The old way
The traditional approach to hiring new staff persists in many firms today. A focus on technical skills – accounting degree, firm experience, time spent preparing tax returns, doing bookkeeping, processing payroll, etc. These qualifications, which we might call “legacy skills,” are in high demand across the profession. As a result, most firm leaders would tell you there’s a talent war going on out there. “It’s hard to attract top talent and it’s becoming harder to retain it,” is a refrain I hear all too often. Some of that difficulty is down to the nature of the job market, but just as much is the result of firms being close minded on their hiring practices and failing to see unique opportunities to recruit non-traditional candidates.
The widespread focus on legacy skills creates the hiring version of a market inefficiency not unlike the ones that sports free-agency markets experience when a particular type of skill set becomes particularly desirable. If you hire for legacy skills first, you are going to have a difficult time finding high-caliber candidates. Even if they meet your qualification guidelines, they aren’t likely to be someone that will be a difference maker in the firm or bring fresh perspectives to your practice. Luckily, when one group of skills becomes over-valued, a different group will likely be under-valued.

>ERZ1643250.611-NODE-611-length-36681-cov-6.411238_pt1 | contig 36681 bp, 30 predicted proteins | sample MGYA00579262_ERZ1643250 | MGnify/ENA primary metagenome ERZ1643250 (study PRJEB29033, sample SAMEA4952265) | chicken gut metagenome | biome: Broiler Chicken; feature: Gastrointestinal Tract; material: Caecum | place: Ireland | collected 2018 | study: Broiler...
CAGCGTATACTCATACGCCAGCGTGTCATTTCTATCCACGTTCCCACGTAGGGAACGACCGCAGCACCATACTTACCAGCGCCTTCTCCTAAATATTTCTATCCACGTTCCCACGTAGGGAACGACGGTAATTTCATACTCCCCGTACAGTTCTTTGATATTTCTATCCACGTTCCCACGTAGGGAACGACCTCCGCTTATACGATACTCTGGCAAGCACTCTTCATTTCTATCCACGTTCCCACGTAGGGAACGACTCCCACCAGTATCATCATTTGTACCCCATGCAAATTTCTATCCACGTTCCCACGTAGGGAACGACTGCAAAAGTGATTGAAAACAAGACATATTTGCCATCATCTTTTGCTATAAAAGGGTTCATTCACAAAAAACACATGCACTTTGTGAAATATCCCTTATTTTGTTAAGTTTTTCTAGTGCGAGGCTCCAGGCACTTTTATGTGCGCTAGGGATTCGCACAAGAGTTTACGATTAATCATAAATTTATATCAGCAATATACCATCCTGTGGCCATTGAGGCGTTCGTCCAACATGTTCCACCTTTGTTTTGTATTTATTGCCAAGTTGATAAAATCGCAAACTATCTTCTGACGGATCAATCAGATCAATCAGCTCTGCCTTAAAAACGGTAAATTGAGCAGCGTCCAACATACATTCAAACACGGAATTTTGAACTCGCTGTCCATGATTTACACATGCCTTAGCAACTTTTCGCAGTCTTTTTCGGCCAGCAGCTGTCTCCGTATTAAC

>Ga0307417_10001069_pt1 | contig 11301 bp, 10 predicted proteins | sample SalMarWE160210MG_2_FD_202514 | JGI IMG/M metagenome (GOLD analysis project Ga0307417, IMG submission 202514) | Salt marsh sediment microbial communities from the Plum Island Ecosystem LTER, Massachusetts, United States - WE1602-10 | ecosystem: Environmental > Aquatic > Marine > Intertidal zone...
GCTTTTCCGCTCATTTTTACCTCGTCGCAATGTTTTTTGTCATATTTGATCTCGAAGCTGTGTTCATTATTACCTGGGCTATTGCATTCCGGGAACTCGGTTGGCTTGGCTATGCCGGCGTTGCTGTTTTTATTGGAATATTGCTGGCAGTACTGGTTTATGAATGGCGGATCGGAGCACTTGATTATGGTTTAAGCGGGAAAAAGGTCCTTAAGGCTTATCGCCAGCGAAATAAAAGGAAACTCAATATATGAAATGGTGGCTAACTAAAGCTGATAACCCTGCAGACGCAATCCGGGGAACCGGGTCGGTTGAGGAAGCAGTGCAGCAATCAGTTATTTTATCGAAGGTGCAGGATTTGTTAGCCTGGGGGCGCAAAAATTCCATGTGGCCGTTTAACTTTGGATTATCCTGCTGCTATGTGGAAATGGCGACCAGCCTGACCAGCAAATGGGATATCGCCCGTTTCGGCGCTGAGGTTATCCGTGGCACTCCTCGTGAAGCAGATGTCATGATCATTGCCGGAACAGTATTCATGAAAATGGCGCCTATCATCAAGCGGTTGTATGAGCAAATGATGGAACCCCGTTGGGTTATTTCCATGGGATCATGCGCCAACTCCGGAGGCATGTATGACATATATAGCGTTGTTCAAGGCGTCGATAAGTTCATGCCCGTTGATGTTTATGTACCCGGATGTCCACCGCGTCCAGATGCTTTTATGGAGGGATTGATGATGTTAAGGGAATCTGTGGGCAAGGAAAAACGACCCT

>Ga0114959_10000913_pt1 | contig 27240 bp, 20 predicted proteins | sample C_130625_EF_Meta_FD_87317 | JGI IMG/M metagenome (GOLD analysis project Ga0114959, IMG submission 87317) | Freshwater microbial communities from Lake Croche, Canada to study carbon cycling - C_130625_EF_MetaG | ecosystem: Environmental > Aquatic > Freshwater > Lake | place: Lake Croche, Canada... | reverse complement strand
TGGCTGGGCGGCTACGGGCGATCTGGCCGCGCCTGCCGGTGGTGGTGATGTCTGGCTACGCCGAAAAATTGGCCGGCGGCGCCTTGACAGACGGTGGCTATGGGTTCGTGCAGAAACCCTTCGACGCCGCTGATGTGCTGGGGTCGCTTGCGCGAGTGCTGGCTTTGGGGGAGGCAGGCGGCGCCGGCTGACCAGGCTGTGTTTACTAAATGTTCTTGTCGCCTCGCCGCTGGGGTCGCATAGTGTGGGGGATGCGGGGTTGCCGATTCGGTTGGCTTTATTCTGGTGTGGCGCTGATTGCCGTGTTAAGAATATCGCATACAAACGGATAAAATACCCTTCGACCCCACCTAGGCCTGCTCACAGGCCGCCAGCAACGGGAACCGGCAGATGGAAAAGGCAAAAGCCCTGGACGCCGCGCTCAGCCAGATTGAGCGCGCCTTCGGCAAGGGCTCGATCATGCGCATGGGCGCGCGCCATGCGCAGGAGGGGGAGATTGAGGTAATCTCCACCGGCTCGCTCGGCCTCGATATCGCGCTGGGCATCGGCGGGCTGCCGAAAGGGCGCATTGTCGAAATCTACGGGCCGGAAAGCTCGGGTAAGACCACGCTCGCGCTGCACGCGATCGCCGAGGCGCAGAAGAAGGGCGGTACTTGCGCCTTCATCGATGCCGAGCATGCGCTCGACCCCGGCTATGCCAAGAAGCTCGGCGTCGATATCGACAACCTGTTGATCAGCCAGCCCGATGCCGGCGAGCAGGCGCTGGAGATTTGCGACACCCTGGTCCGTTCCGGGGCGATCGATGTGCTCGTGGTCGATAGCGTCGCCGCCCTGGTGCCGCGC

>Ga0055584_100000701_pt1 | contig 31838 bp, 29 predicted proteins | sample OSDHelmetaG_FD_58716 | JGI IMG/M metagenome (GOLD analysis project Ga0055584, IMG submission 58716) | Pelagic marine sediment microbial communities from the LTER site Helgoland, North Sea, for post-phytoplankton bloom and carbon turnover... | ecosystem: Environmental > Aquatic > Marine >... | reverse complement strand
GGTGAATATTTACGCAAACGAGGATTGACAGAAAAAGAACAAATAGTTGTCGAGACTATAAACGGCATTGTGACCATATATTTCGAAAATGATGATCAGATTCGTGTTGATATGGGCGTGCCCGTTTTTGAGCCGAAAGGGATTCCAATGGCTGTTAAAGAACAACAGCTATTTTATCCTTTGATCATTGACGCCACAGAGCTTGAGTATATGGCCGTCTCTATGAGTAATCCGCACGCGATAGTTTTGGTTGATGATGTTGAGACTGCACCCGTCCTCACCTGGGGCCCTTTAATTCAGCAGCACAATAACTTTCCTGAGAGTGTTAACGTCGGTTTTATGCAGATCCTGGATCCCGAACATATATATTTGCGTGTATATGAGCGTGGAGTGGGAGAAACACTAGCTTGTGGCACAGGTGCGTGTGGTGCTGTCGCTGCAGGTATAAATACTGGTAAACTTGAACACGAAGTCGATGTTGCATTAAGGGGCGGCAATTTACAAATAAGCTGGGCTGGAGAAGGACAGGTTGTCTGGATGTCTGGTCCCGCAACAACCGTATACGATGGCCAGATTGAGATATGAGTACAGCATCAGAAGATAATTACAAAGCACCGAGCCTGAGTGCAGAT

Progressive firms that I speak with are shifting their focus toward hiring tech-savvy individuals with highly developed soft-skills, a customer service mindset, and excellent communication skills. It’s not hard to see why that client expectations have changed and the need to develop more of a consultancy relationship with clients that extends beyond just meeting their compliance needs is now a necessity. The balance between a candidate’s soft skills and innate client service aptitude, with that of traditional CPA technical skills may be tilting the way of the former.